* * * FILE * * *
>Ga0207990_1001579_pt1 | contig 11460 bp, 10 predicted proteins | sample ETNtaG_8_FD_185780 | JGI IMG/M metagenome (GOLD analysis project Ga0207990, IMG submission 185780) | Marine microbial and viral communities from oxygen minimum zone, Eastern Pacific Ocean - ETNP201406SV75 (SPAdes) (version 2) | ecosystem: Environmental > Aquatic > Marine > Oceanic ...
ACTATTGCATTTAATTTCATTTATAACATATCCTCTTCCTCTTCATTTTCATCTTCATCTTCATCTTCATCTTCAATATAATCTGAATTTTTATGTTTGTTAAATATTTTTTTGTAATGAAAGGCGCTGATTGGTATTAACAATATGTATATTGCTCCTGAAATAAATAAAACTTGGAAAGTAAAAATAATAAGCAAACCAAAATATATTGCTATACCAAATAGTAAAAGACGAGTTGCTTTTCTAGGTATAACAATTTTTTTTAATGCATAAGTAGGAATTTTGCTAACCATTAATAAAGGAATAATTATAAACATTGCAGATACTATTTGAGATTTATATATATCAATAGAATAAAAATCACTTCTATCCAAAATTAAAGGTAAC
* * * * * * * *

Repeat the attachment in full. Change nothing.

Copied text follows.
>Ga0207990_1001579_pt1 | contig 11460 bp, 10 predicted proteins | sample ETNtaG_8_FD_185780 | JGI IMG/M metagenome (GOLD analysis project Ga0207990, IMG submission 185780) | Marine microbial and viral communities from oxygen minimum zone, Eastern Pacific Ocean - ETNP201406SV75 (SPAdes) (version 2) | ecosystem: Environmental > Aquatic > Marine > Oceanic ...
ACTATTGCATTTAATTTCATTTATAACATATCCTCTTCCTCTTCATTTTCATCTTCATCTTCATCTTCATCTTCAATATAATCTGAATTTTTATGTTTGTTAAATATTTTTTTGTAATGAAAGGCGCTGATTGGTATTAACAATATGTATATTGCTCCTGAAATAAATAAAACTTGGAAAGTAAAAATAATAAGCAAACCAAAATATATTGCTATACCAAATAGTAAAAGACGAGTTGCTTTTCTAGGTATAACAATTTTTTTTAATGCATAAGTAGGAATTTTGCTAACCATTAATAAAGGAATAATTATAAACATTGCAGATACTATTTGAGATTTATATATATCAATAGAATAAAAATCACTTCTATCCAAAATTAAAGGTAAC